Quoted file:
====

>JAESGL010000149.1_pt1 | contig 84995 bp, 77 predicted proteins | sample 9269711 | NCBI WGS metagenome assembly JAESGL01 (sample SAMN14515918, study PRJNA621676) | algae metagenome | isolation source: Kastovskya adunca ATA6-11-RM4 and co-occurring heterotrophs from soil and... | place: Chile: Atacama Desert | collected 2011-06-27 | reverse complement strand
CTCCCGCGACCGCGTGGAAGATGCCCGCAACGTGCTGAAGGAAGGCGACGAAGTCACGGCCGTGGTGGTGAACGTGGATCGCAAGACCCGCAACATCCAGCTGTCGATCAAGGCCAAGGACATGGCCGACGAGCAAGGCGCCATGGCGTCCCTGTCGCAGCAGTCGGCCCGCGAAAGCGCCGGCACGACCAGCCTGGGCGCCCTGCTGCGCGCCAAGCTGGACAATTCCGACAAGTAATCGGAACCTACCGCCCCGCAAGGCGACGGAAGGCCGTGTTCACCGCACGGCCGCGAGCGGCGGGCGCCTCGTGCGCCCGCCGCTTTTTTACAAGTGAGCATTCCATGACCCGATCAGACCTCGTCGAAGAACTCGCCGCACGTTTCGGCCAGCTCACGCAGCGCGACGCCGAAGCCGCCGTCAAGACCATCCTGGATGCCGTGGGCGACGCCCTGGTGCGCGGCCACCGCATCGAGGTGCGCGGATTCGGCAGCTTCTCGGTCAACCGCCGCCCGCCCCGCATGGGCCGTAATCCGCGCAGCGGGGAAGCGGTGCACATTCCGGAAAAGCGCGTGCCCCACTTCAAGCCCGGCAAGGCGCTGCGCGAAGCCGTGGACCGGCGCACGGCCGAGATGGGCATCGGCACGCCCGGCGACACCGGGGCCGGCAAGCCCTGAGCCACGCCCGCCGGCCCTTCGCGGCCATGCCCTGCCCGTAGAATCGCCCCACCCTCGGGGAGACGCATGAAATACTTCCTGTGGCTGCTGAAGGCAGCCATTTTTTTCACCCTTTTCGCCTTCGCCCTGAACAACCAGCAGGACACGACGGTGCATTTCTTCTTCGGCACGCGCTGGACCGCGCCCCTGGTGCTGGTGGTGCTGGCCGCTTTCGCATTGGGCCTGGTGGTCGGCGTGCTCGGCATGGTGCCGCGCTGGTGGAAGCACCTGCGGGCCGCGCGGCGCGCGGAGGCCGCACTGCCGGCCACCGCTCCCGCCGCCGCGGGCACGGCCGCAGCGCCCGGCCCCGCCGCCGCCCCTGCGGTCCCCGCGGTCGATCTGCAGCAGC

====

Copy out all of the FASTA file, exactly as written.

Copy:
>JAESGL010000149.1_pt1 | contig 84995 bp, 77 predicted proteins | sample 9269711 | NCBI WGS metagenome assembly JAESGL01 (sample SAMN14515918, study PRJNA621676) | algae metagenome | isolation source: Kastovskya adunca ATA6-11-RM4 and co-occurring heterotrophs from soil and... | place: Chile: Atacama Desert | collected 2011-06-27 | reverse complement strand
CTCCCGCGACCGCGTGGAAGATGCCCGCAACGTGCTGAAGGAAGGCGACGAAGTCACGGCCGTGGTGGTGAACGTGGATCGCAAGACCCGCAACATCCAGCTGTCGATCAAGGCCAAGGACATGGCCGACGAGCAAGGCGCCATGGCGTCCCTGTCGCAGCAGTCGGCCCGCGAAAGCGCCGGCACGACCAGCCTGGGCGCCCTGCTGCGCGCCAAGCTGGACAATTCCGACAAGTAATCGGAACCTACCGCCCCGCAAGGCGACGGAAGGCCGTGTTCACCGCACGGCCGCGAGCGGCGGGCGCCTCGTGCGCCCGCCGCTTTTTTACAAGTGAGCATTCCATGACCCGATCAGACCTCGTCGAAGAACTCGCCGCACGTTTCGGCCAGCTCACGCAGCGCGACGCCGAAGCCGCCGTCAAGACCATCCTGGATGCCGTGGGCGACGCCCTGGTGCGCGGCCACCGCATCGAGGTGCGCGGATTCGGCAGCTTCTCGGTCAACCGCCGCCCGCCCCGCATGGGCCGTAATCCGCGCAGCGGGGAAGCGGTGCACATTCCGGAAAAGCGCGTGCCCCACTTCAAGCCCGGCAAGGCGCTGCGCGAAGCCGTGGACCGGCGCACGGCCGAGATGGGCATCGGCACGCCCGGCGACACCGGGGCCGGCAAGCCCTGAGCCACGCCCGCCGGCCCTTCGCGGCCATGCCCTGCCCGTAGAATCGCCCCACCCTCGGGGAGACGCATGAAATACTTCCTGTGGCTGCTGAAGGCAGCCATTTTTTTCACCCTTTTCGCCTTCGCCCTGAACAACCAGCAGGACACGACGGTGCATTTCTTCTTCGGCACGCGCTGGACCGCGCCCCTGGTGCTGGTGGTGCTGGCCGCTTTCGCATTGGGCCTGGTGGTCGGCGTGCTCGGCATGGTGCCGCGCTGGTGGAAGCACCTGCGGGCCGCGCGGCGCGCGGAGGCCGCACTGCCGGCCACCGCTCCCGCCGCCGCGGGCACGGCCGCAGCGCCCGGCCCCGCCGCCGCCCCTGCGGTCCCCGCGGTCGATCTGCAGCAGC